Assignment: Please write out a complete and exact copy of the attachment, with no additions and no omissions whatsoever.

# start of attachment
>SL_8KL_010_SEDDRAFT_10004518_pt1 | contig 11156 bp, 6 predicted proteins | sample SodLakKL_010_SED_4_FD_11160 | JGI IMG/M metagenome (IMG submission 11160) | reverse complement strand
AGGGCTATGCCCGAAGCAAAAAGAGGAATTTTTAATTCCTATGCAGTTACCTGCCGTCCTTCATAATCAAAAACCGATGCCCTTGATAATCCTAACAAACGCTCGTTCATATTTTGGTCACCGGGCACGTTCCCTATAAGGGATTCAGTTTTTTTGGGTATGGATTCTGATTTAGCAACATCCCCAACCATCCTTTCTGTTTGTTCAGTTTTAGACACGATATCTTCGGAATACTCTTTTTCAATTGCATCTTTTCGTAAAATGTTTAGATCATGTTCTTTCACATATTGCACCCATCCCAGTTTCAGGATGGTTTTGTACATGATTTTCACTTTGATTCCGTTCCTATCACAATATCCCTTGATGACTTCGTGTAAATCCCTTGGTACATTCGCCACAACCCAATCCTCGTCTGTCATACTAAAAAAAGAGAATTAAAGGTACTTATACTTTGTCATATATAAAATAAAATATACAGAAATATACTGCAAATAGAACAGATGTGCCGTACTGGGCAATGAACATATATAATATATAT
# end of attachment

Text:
>SL_8KL_010_SEDDRAFT_10004518_pt1 | contig 11156 bp, 6 predicted proteins | sample SodLakKL_010_SED_4_FD_11160 | JGI IMG/M metagenome (IMG submission 11160) | reverse complement strand
AGGGCTATGCCCGAAGCAAAAAGAGGAATTTTTAATTCCTATGCAGTTACCTGCCGTCCTTCATAATCAAAAACCGATGCCCTTGATAATCCTAACAAACGCTCGTTCATATTTTGGTCACCGGGCACGTTCCCTATAAGGGATTCAGTTTTTTTGGGTATGGATTCTGATTTAGCAACATCCCCAACCATCCTTTCTGTTTGTTCAGTTTTAGACACGATATCTTCGGAATACTCTTTTTCAATTGCATCTTTTCGTAAAATGTTTAGATCATGTTCTTTCACATATTGCACCCATCCCAGTTTCAGGATGGTTTTGTACATGATTTTCACTTTGATTCCGTTCCTATCACAATATCCCTTGATGACTTCGTGTAAATCCCTTGGTACATTCGCCACAACCCAATCCTCGTCTGTCATACTAAAAAAAGAGAATTAAAGGTACTTATACTTTGTCATATATAAAATAAAATATACAGAAATATACTGCAAATAGAACAGATGTGCCGTACTGGGCAATGAACATATATAATATATAT